Old 07-24-2016, 12:09 PM
 
Location: -"`-._,-'"`-._, ☀ Sunny Florida ☀ ,-"`-._,-'"`-.
1,352 posts, read 733,194 times
Reputation: 1300
Quote:
Originally Posted by Pumkkin View Post
[/b]
Credit standards don't buoy housing markets, or cause the current over-priced market all around Tampa Bay. PERIOD.
Not going to get into a debate, but credit standards do buoy the market.... by lowering standards you introduce an influx of otherwise unsuitable buyers. The relationship of supply and demand comes into play, with more buyers and a somewhat limited supply prices are driven up, including paying above list to secure a home. It becomes a feeding frenzy. Do you disagree with that?

FYI - this paper is interesting reading for those truly interested in the cause of the housing bubble. We currently have 2 of the 4 causes still in play (low mortgage rates and low short-term interest rates). Irrational exuberance is still held somewhat at bay, but may be creeping in. The last piece of the puzzle is relaxed credit standards (which I pointed out as a primary cause). As I stated originally, as long as reasonable credit standards remain in place the market should hold it's own. Hopefully lesson learned on that for a while.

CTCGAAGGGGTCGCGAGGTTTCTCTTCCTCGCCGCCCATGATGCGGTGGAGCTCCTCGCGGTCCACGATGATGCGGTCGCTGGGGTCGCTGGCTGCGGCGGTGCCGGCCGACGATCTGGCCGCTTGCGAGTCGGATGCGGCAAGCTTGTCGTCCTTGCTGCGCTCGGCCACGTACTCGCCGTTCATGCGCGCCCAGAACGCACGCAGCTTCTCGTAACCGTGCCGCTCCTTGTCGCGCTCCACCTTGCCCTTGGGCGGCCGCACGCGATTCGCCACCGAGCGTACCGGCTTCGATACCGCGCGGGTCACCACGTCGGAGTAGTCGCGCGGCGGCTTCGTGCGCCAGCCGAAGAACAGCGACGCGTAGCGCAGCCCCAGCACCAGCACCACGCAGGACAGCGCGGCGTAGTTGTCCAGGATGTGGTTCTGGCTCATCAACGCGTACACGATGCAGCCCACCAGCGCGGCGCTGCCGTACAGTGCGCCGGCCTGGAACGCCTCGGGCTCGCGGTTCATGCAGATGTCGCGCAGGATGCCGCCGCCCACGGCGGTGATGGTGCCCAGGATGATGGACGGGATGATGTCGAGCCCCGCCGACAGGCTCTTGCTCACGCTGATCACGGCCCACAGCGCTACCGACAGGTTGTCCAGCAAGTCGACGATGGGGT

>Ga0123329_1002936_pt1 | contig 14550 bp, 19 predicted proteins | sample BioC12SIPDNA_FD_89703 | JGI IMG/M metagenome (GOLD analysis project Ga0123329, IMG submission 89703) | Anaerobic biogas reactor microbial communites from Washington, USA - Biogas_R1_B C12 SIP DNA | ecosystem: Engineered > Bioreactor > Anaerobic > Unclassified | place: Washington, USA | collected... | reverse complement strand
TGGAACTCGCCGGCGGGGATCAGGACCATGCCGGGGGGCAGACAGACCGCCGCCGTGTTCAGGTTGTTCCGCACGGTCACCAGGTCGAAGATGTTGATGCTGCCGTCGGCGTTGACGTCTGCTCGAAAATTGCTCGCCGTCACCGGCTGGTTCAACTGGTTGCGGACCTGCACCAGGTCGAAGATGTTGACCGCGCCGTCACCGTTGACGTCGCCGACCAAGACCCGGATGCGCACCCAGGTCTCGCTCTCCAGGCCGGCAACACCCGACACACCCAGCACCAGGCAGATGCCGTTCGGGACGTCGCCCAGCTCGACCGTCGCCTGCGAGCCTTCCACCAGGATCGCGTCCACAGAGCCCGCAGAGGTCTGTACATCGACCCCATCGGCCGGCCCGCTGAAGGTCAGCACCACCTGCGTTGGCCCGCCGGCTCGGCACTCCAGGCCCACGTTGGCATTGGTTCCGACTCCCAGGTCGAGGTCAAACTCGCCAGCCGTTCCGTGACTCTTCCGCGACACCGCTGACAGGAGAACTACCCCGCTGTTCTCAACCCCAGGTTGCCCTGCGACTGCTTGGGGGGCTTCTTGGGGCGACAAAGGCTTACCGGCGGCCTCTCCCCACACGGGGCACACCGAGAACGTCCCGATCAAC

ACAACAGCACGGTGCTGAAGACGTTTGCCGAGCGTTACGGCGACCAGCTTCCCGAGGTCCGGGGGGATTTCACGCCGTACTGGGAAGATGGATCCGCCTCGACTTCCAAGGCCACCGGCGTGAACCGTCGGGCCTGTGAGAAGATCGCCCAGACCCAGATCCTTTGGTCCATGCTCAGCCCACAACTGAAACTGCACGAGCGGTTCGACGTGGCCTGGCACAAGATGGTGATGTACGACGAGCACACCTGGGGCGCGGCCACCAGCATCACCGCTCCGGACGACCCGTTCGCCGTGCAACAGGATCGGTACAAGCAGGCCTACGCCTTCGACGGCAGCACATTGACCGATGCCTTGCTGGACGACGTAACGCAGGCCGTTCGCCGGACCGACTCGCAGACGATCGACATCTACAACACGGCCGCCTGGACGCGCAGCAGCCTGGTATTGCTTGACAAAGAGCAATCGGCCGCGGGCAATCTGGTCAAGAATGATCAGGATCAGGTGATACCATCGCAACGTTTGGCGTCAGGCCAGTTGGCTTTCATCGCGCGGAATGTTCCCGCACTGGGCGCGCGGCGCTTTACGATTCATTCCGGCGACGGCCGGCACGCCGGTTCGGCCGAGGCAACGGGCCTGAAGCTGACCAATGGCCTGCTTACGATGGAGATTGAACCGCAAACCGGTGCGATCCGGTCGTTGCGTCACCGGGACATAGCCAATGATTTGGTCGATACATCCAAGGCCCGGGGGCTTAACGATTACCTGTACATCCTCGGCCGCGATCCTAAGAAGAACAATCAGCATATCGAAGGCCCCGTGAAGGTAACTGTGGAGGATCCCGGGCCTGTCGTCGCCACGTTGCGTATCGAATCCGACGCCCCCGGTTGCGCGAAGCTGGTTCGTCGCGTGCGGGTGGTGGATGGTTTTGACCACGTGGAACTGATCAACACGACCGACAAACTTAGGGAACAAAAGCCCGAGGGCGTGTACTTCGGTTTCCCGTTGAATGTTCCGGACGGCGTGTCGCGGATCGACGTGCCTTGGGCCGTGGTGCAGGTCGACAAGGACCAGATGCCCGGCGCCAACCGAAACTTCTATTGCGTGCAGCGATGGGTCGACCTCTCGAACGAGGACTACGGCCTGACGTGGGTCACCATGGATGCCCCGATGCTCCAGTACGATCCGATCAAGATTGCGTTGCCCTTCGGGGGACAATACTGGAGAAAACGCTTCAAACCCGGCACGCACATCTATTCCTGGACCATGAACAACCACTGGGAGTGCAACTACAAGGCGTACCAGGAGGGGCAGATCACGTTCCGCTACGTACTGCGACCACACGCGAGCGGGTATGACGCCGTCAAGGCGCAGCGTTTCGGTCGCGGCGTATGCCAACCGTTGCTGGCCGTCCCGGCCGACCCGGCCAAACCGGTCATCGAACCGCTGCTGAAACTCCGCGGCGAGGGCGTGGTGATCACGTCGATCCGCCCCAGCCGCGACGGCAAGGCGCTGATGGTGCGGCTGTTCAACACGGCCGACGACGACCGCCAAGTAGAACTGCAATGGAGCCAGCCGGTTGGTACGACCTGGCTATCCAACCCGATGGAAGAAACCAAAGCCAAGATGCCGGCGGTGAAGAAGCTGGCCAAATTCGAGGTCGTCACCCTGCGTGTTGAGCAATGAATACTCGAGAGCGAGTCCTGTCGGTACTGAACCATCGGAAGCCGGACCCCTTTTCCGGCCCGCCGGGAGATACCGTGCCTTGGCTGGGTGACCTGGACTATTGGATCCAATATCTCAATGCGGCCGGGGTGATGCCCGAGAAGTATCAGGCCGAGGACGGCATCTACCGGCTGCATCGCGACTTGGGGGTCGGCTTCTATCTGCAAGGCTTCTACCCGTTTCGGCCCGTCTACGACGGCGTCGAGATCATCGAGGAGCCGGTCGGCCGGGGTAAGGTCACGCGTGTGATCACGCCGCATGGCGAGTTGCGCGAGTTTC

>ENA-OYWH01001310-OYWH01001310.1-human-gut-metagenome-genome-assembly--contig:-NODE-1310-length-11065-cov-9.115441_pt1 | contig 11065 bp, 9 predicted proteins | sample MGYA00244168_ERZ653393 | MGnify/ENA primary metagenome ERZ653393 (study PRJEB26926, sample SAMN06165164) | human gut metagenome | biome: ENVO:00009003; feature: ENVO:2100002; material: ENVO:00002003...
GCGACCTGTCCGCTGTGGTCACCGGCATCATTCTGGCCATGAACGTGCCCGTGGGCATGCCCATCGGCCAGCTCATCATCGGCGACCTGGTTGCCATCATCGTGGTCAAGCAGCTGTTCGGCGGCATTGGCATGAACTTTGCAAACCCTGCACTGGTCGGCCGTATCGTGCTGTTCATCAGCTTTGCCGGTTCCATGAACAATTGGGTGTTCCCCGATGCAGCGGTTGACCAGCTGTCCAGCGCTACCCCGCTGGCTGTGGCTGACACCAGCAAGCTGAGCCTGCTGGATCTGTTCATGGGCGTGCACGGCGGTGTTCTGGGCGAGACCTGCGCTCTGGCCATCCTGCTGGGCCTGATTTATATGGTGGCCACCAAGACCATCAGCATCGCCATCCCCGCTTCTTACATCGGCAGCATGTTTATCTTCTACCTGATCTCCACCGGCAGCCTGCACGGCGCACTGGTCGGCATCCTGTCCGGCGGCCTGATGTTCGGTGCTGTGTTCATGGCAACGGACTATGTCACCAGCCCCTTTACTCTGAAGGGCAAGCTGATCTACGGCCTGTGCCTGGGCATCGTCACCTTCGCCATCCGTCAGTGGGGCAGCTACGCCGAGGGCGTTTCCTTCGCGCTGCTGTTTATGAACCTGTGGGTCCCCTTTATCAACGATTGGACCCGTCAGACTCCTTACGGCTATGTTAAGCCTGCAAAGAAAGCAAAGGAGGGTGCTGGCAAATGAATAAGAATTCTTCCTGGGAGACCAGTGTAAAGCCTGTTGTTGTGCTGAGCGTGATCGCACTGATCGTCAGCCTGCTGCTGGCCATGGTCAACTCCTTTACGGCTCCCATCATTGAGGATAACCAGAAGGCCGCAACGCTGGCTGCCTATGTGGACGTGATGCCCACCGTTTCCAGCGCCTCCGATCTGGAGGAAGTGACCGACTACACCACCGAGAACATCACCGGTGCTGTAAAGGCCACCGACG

Enjoy the day.
 
Old 07-24-2016, 12:26 PM
 
Location: -"`-._,-'"`-._, ☀ Sunny Florida ☀ ,-"`-._,-'"`-.
1,352 posts, read 733,194 times
Reputation: 1300
Quote:
Originally Posted by EngGirl View Post
Not sure about all areas but in Wesley Chapel 2009 was super slow for new constructions.
I know at least two homes built in Wesley Chapel in 2009 that have toxic drywalls.
Yep, the Chinese Drywall was a huge problem, and estimates are 60,000 to 100,000 homes in the US were built with that drywall. While somewhat dated, as of March 2014 Florida made up 56% of the 4,051 cases that were reported to the Consumer Protection Safety Commission. So there is a pretty large proportion of homes in Florida with this problem drywall, and anyone buying a home built or remodeled in 2001-2009 should be sure to check for this.
 
Old 07-24-2016, 12:27 PM
 
33 posts, read 41,013 times
Reputation: 43
Quote:
Originally Posted by bobandsherry View Post
Yep, the Chinese Drywall was a huge problem, and estimates are 60,000 to 100,000 homes in the US were built with that drywall. While somewhat dated, as of March 2014 Florida made up 56% of the 4,051 cases that were reported to the Consumer Protection Safety Commission. So there is a pretty large proportion of homes in Florida with this problem drywall, and anyone buying a home built or remodeled in 2001-2009 should be sure to check for this.


Thanks for the info.